[5] Mateh Efraim 590/38

[6] See Otzer Minhagei Chabad p. 128

[7] These verses are recited as a tradition from Rabbeinu Tam. However in previous times it was said before Hamelech in Shacharis. [Sefer Haminhagim p. 132]; The Mateh Efraim ibid states that these verses are recited in order so the Kaddish be said over verses of Torah. 

[8] 591/1; Gemara Rosh Hashanah 32

[9] 593/1; M”A 593/4 based on Ran brought in Beis Yosef; Elya Raba 593; Gra; Chayeh Adam 142/11; M”E 593/5-6; M”B 593/5

Ruling of Rama: The Rama 593/2 states that the order of the blessings do not matter Bedieved. The above Poskim interpret this to refer to the order of the Tekios versus the blessings, meaning if he Davened Musaf before blowing he is Yotzei. However not regarding the order of the blessings within themselves.

Other Opinions: Some Poskim rule that the order of the blessings do not invalidate the prayer Bedieved, although initially the proper order must be followed. [Siddur Yaavetz, brought in Kaf Hachaim 593/8]

[10] 593/2; Michaber 593/1

[11] The Michaber ibid adds also the blessings of Yom Kippur. The Poskim explain that this refers to the Musaf Shemoneh Esrei of Yom Kippur during the Yovel year [in future times] in which the three blessings of Malchiyos, Zichronos and Shofros were added. [M”A 593/3; Elya Raba 593/1; Beis Yosef; Bach; Kaf Hachaim 593/1] Seemingly since this matter has no practical application today it was omitted by Admur.

[12] 593/2; Michaber 593/1

[13] The law by the blessings recited during the regular year:

The above law is in contrast to the blessings recited during the year of which they do not invalidate each other and hence if one does not know all of the blessings he is to say the blessing that he knows. [Admur ibid; 104/4 in parentheses; M”A 593/2 (implication from Michaber and Braisa); Birchas Habayis 40/29; M”B 593/2] This however only applies in a case that one does not know the blessing. If however he knows the blessing and skips it then according to all he does not fulfill his obligation. [104/4; 119/4]  Furthermore, even if he recited all the blessings but recited them in the wrong order he does not fulfill his obligation. [69/1; 119/4]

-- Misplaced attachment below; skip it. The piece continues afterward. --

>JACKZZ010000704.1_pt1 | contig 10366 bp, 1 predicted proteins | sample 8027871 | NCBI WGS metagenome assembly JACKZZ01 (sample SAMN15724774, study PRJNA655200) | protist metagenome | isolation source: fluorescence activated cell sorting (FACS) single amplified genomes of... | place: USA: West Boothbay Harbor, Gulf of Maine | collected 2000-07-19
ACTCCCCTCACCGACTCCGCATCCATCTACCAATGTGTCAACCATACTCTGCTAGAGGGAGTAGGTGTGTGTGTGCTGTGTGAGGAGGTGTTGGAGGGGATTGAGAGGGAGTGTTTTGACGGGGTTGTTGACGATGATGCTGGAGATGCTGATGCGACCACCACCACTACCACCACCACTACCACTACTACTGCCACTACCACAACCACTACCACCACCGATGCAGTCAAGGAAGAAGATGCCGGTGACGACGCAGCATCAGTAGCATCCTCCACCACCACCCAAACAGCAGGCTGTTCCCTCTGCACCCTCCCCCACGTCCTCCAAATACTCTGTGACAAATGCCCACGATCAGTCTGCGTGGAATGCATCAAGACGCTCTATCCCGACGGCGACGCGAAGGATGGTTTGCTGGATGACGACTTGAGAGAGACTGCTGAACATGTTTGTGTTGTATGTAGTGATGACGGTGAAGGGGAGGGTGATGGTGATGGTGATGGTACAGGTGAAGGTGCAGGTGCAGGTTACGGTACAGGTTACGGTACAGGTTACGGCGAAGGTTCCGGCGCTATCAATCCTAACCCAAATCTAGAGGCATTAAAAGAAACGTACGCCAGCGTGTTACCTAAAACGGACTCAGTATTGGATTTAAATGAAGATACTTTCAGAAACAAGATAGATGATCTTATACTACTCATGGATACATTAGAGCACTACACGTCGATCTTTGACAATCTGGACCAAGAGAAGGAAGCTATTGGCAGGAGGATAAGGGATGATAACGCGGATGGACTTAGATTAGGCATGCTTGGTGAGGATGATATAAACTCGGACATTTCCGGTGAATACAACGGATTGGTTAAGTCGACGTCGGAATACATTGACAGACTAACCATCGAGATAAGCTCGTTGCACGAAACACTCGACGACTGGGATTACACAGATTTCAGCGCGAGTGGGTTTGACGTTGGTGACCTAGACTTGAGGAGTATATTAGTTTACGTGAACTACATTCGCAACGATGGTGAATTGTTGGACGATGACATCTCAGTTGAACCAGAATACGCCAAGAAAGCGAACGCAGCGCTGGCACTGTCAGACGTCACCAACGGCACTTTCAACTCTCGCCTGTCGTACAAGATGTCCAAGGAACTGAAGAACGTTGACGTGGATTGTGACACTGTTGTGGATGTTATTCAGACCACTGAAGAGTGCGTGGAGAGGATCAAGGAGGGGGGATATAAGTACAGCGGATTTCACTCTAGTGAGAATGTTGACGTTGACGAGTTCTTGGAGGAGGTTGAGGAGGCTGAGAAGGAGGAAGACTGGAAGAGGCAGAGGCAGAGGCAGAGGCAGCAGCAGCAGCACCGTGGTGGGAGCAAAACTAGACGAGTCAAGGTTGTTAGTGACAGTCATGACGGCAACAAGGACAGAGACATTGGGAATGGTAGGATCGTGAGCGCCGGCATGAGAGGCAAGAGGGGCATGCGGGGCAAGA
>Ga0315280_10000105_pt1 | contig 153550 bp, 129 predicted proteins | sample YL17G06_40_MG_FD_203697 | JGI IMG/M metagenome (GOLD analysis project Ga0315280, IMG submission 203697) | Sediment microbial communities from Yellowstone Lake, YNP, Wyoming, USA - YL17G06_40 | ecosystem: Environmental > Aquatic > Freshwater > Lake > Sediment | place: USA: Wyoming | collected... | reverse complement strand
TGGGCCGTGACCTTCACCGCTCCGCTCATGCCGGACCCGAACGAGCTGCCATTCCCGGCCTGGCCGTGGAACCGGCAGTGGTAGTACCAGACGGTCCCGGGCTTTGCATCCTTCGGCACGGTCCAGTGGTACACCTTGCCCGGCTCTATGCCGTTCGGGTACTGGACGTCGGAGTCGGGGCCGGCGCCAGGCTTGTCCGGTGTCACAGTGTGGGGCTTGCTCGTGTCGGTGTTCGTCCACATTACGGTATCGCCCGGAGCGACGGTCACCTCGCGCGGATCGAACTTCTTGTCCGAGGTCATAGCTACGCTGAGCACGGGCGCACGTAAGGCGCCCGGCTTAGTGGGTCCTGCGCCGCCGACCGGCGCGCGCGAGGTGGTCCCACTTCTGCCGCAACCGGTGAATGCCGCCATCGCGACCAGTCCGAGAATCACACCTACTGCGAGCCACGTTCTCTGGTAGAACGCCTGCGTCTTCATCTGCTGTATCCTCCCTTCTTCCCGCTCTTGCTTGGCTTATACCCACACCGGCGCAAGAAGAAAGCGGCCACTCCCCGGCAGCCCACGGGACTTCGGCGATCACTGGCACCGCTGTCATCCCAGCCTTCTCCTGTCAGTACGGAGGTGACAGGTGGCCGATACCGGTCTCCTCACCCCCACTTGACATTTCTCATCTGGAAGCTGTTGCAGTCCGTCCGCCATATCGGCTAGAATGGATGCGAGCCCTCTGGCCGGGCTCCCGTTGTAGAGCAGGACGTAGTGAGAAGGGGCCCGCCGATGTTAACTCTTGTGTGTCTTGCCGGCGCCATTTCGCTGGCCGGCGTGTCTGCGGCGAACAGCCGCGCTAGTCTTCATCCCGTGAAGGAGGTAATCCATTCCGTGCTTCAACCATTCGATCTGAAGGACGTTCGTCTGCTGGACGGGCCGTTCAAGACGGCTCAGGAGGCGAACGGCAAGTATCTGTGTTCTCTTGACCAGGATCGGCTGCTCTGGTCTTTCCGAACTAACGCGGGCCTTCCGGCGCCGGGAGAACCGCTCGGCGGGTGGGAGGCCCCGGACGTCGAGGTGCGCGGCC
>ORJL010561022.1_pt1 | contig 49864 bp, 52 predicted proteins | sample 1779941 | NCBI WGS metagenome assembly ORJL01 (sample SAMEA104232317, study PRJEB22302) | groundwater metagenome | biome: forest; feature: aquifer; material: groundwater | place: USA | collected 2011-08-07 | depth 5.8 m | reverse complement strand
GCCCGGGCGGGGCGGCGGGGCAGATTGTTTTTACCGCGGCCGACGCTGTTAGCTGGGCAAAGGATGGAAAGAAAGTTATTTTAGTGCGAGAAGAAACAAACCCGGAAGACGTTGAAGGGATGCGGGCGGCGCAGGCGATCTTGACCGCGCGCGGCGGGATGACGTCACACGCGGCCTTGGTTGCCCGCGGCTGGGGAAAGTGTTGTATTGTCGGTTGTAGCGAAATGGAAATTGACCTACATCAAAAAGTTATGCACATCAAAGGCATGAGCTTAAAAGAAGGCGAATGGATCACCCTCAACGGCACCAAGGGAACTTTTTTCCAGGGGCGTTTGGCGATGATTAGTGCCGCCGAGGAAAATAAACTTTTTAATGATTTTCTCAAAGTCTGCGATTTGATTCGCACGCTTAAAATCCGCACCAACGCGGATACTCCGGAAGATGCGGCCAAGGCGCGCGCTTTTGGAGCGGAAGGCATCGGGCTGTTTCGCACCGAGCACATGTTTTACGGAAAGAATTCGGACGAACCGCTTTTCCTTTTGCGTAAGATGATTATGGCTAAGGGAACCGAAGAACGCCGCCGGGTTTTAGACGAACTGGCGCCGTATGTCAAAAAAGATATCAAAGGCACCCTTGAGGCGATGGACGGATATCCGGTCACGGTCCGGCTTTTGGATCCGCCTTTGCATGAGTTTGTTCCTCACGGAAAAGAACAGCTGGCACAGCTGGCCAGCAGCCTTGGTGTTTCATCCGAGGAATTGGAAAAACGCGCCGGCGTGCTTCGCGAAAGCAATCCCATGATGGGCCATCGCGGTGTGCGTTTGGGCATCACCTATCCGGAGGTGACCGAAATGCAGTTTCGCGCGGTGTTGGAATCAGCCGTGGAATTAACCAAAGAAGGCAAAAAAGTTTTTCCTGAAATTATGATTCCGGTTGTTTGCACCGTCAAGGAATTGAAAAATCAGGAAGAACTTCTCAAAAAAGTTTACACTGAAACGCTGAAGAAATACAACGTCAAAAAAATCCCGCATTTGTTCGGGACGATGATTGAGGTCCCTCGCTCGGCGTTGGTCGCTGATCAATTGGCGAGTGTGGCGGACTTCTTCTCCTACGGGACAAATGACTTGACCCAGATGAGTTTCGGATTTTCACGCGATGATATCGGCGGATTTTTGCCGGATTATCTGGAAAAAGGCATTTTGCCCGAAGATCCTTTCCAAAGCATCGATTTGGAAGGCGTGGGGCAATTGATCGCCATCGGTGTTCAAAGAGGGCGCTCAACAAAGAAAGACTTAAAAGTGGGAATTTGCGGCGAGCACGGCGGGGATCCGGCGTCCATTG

Other opinions: The above ruling that by the regular year Shemoneh Esrei one may say the blessings that he knows and skip the ones that he does not know is questioned by a number of Poskim based on the fact that everyone agrees the blessings must be said in order and if one skipped even one blessing he does not fulfill his obligation. [Nehar Shalom 593/1; Elya Raba 593/2] The M”B 593/2 [elaborated in Biur Halacha “Zo Es Zo”] rules [after quoting the ruling of the M”A ibid] that even according to the M”A it is merely not considered a blessing in vain, and he fulfills the Biblical command of prayer. However he does not fulfill the Rabbinical obligation of Shemoneh Esrei. [brought in Kaf Hachaim 593/2]  [The practical ramification would be regarding if he must Daven a second time if a Siddur becomes available, and regarding Tashlumin. According to the M”B ibid he would have to Daven again either when a Siddur becomes available [and so rules Birchas Habayis ibid] or as Tashlumin. [See Piskeiy Teshuvos 119/3] However according to Admur ibid it seems clear that he holds one fulfills his obligation even Rabbinically, if he skipped a blessing due to lack of knowledge. One must say that Admur learns that initially the Sages instituted 18 blessings to be said only if he knows the blessings, and whichever blessing he does not know he does not say.

How many blessings may one skip due to lack of knowledge? Vetzaruch Iyun with regards to if one only knows one of the middle blessings or the first or last blessing, is he to say just that blessing?  It is implied from the M”B ibid that one is to say even simply one blessing, however he concludes there that it is best to proximate it to another blessing, such as Asher Yatzar. However the Piskeiy Teshuvos 119 footnote 27 writes that regarding the first and last three blessings one must know all three blessings in order to say one of them. 

[14] Mateh Efraim 593/1; Kaf Hachaim 593/3

[15] P”M 593 A”A 1 leaves this matter in question [he states that it is implied that one may not Daven Shemoneh Esrei at all, and this matter is difficult as the Mahritz Geios rules that the 9 blessings were only instituted for the Chazan’s repetition, and hence very individual is to say seven blessings even initially.] Vetzaruch Iyun as the Tur 593 brings the Rosh that says if one recites seven blessings he does not fulfill his obligation even Bedieved and hence it seems there is no doubt in this matter and he may not say Musaf, unlike the other Poskim brought above. Vetzaruch Iyun Lemaaseh.

[16] 591/7-8; Michaber and Rama 591/4

Background from Admur ibid: